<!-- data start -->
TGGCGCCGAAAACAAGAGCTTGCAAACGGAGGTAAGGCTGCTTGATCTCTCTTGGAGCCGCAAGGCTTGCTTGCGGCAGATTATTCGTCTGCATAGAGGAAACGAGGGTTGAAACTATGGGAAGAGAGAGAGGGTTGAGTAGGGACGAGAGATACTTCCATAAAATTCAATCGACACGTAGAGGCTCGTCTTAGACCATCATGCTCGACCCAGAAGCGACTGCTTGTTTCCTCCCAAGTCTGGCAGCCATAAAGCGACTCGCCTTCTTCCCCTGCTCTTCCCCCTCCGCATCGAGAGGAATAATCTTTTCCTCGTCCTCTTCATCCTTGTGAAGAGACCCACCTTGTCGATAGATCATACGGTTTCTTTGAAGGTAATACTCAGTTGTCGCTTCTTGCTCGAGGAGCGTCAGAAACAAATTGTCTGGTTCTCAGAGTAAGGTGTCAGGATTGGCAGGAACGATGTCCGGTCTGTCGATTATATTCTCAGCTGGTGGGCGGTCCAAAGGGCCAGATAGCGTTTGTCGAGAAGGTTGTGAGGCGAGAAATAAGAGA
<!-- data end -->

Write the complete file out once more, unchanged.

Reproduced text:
TGGCGCCGAAAACAAGAGCTTGCAAACGGAGGTAAGGCTGCTTGATCTCTCTTGGAGCCGCAAGGCTTGCTTGCGGCAGATTATTCGTCTGCATAGAGGAAACGAGGGTTGAAACTATGGGAAGAGAGAGAGGGTTGAGTAGGGACGAGAGATACTTCCATAAAATTCAATCGACACGTAGAGGCTCGTCTTAGACCATCATGCTCGACCCAGAAGCGACTGCTTGTTTCCTCCCAAGTCTGGCAGCCATAAAGCGACTCGCCTTCTTCCCCTGCTCTTCCCCCTCCGCATCGAGAGGAATAATCTTTTCCTCGTCCTCTTCATCCTTGTGAAGAGACCCACCTTGTCGATAGATCATACGGTTTCTTTGAAGGTAATACTCAGTTGTCGCTTCTTGCTCGAGGAGCGTCAGAAACAAATTGTCTGGTTCTCAGAGTAAGGTGTCAGGATTGGCAGGAACGATGTCCGGTCTGTCGATTATATTCTCAGCTGGTGGGCGGTCCAAAGGGCCAGATAGCGTTTGTCGAGAAGGTTGTGAGGCGAGAAATAAGAGA